The Revoice conference has caused a stir in evangelical circles in recent days. Basically, it is a conference that stands for the idea that a person can faithfully affirm both Christian identity and a homosexual identity. This is not a new view–see Matthew Vines’s work as one example–but this particular conference charts new territory by looping in numerous figures associated with Covenant Seminary and the Presbyterian Church in America, among other institutions and churches. Covenant and the PCA are complementarian in theology, so to participate in Revoice signals a major shift along the lines of sexual ethics. Though Covenant is not a conference sponsor, and has recently issued a statement (thankfully) disavowing concrete affiliation between the seminary and Revoice, no complementarian seminary or denomination has yet been so closely linked to a “gay Christian” event as this.
I have responded to the promotional material of Revoice for the Center for Public Theology, as have others like Denny Burk and Phil Johnson. My point in my CPT piece is this: Christians cannot affirm “gay Christianity” because the apostle Paul emphatically closed off any uniting of a fallen identity to a Christian one. Paul does this throughout his writings (e. g., Romans 6; Ephesians 4:22-24), but the showstopper text is 1 Corinthians 6:9-11, with verse 11 providing the key phrase: kai tauta tives nte, often translated “Such were some of you.”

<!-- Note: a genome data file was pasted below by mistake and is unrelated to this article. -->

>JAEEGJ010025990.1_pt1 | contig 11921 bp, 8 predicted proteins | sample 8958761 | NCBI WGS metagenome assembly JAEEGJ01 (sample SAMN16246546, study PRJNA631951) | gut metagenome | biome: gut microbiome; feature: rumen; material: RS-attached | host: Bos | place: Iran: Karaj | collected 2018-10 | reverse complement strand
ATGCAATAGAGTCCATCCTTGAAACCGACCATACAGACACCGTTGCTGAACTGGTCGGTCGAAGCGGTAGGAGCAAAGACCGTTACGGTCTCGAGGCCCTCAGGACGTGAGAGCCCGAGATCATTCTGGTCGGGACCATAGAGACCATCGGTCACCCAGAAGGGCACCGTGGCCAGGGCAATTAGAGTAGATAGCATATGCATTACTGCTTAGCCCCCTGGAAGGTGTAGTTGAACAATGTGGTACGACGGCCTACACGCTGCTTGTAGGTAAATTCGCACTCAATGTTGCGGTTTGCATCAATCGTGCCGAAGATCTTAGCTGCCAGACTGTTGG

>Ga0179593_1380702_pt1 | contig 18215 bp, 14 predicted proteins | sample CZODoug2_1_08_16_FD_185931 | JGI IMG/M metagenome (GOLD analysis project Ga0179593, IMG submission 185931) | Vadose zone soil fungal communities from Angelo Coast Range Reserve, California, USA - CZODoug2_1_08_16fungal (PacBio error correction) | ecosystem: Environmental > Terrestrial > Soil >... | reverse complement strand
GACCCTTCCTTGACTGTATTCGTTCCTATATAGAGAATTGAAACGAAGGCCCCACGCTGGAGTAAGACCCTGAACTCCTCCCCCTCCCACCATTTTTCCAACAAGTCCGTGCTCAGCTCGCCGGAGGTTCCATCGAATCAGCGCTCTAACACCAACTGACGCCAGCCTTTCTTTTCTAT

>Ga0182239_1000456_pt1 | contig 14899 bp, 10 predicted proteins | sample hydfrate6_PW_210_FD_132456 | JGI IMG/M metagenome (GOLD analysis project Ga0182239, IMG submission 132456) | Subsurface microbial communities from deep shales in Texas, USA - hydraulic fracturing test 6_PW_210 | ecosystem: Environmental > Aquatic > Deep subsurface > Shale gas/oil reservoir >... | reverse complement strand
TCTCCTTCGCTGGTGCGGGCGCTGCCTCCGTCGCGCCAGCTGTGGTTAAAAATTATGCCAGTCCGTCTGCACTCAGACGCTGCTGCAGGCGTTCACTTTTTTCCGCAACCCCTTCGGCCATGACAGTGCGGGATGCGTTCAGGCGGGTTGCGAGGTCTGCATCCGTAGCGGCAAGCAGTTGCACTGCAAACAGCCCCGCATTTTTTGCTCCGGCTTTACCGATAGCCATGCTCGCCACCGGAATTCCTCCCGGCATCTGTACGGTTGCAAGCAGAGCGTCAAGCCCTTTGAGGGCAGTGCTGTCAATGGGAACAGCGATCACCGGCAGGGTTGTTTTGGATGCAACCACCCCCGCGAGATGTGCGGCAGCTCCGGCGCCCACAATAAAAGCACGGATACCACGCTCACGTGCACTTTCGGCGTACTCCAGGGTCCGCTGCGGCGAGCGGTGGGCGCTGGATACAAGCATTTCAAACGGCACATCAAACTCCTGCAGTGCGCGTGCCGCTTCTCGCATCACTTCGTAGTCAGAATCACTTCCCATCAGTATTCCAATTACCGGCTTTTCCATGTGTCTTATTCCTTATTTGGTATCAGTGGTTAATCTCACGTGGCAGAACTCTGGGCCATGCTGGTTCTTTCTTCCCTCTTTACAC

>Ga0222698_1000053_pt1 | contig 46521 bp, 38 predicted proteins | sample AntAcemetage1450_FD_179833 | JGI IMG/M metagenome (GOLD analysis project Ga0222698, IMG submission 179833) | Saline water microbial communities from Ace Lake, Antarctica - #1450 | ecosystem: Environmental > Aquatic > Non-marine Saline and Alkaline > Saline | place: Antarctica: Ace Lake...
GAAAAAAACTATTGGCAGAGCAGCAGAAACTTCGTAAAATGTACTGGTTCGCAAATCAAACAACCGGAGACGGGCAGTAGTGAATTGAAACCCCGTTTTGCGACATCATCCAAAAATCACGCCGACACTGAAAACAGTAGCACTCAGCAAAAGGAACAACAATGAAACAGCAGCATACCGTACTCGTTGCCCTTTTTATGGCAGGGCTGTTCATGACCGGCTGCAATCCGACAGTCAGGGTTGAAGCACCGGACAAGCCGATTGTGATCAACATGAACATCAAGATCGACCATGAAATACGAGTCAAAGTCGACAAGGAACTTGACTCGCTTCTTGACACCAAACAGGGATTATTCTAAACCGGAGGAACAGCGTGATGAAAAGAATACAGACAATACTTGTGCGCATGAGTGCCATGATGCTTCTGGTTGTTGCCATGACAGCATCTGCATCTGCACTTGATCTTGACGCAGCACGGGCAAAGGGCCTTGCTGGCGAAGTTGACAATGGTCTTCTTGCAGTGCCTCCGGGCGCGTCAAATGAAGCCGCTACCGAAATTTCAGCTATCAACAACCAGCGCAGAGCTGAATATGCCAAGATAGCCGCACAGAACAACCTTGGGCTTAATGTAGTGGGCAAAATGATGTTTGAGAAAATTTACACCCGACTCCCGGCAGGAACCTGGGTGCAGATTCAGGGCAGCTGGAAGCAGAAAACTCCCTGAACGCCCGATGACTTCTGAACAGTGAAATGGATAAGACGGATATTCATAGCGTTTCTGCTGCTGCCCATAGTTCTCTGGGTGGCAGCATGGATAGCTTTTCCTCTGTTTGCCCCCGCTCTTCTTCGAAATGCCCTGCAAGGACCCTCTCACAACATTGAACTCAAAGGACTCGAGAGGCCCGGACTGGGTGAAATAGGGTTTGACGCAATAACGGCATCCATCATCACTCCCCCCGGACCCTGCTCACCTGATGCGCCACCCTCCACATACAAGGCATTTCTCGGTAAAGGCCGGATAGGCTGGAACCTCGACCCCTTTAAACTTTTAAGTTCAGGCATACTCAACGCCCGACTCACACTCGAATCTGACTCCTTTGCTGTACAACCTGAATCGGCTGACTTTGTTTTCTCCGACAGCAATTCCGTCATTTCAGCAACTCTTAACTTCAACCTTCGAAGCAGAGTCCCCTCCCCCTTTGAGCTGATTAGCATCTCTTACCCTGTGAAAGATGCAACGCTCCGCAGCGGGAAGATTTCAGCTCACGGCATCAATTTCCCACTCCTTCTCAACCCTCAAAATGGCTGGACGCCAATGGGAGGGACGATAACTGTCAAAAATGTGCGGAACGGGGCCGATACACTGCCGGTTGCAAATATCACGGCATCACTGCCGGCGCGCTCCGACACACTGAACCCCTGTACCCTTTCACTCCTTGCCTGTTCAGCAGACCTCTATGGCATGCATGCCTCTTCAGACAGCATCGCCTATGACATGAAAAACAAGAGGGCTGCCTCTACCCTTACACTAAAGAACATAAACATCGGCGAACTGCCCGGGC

In the NASB, here are all three verses:
Or do you not know that the unrighteous will not inherit the kingdom of God? Do not be deceived; neither fornicators, nor idolaters, nor adulterers, nor effeminate, nor homosexuals, 10 nor thieves, nor the covetous, nor drunkards, nor revilers, nor swindlers, will inherit the kingdom of God. 11 Such were some of you; but you were washed, but you were sanctified, but you were justified in the name of the Lord Jesus Christ and in the Spirit of our God.